Nick Cave & Co. open the debate on love, sex, sexism
By Sarah Jaffe
NEW YORK (Billboard) - Australian post-punk hero Nick Cave has skipped from project to project during his 37-year career, but he's always maintained his pasty-faced, black-clad persona. An especially dark and sexual vibe runs through the latest album by his band Grinderman.
Cave and drummer Jim Sclavunos spoke to Billboard about "Grinderman 2," due September 14 on Mute.
Billboard: Does the release of the new album help establish Grinderman as more than a side project?
Jim Sclavunos: It never was a throwaway (or) a side project --it's been more of an offshoot than a side project.
Nick Cave: We made two albums, (which is) more than some fully fledged bands.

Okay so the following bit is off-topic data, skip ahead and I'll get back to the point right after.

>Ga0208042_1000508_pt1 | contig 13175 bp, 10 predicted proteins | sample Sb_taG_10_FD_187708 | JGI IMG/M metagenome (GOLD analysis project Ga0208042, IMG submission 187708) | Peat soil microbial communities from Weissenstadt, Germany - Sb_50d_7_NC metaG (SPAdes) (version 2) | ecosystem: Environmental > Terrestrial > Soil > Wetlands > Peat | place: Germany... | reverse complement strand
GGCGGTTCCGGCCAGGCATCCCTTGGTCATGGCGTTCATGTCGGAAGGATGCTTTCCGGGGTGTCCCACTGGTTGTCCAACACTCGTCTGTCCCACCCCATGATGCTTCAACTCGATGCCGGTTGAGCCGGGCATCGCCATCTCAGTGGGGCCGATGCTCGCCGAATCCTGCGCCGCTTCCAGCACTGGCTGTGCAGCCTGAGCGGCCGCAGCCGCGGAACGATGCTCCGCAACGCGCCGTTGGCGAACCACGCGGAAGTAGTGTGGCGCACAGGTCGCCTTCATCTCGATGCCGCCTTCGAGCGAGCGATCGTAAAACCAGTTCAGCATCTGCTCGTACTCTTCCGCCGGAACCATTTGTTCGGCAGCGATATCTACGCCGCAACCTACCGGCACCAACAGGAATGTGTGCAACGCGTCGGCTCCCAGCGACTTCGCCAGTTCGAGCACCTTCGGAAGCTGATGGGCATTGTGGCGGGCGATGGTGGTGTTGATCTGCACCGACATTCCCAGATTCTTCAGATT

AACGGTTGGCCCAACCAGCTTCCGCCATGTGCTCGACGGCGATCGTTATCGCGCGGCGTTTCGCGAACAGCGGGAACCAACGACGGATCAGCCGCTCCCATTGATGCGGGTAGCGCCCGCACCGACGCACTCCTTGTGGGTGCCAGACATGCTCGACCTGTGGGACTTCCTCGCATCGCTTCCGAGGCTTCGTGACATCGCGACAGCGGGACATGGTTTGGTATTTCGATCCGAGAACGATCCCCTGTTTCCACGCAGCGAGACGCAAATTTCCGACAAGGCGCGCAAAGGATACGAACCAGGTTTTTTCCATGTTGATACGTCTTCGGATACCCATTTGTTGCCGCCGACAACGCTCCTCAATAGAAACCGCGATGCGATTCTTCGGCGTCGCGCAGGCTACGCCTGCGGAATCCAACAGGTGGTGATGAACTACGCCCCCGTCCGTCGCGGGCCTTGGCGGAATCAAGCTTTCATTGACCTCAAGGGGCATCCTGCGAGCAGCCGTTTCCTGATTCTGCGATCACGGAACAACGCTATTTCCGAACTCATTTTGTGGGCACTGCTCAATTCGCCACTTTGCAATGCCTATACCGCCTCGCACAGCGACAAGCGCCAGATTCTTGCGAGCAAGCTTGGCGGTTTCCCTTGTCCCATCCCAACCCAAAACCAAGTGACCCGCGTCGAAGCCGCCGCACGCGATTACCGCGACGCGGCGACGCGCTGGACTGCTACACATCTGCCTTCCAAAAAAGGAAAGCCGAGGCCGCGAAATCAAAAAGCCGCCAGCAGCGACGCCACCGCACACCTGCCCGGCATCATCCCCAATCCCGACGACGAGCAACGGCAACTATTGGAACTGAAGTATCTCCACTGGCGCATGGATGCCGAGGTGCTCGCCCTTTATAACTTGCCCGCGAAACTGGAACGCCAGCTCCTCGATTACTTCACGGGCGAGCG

Sclavunos: It was pretty natural because we had been doing this Nick Cave solo thing, which was basically Nick and Warren (Ellis) going out and doing smaller arrangements of Bad Seeds songs, and from that it started taking on its own momentum. Marty (Casey) and I joined and gave the whole operation a bit of balls.
It got to a point where it started upsetting audiences in Germany. They had come for an intimate evening with Nick Cave and they got their heads ripped off.
These other elements started getting introduced into those songs that hadn't been there before, and there was kind of an aggressive edge to the whole thing. There were certain ideas that were floating around, especially with Warren, that weren't finding a place in the Bad Seeds, so it made sense to have an outlet for that. And Grinderman was eventually what that outlet became. Continued...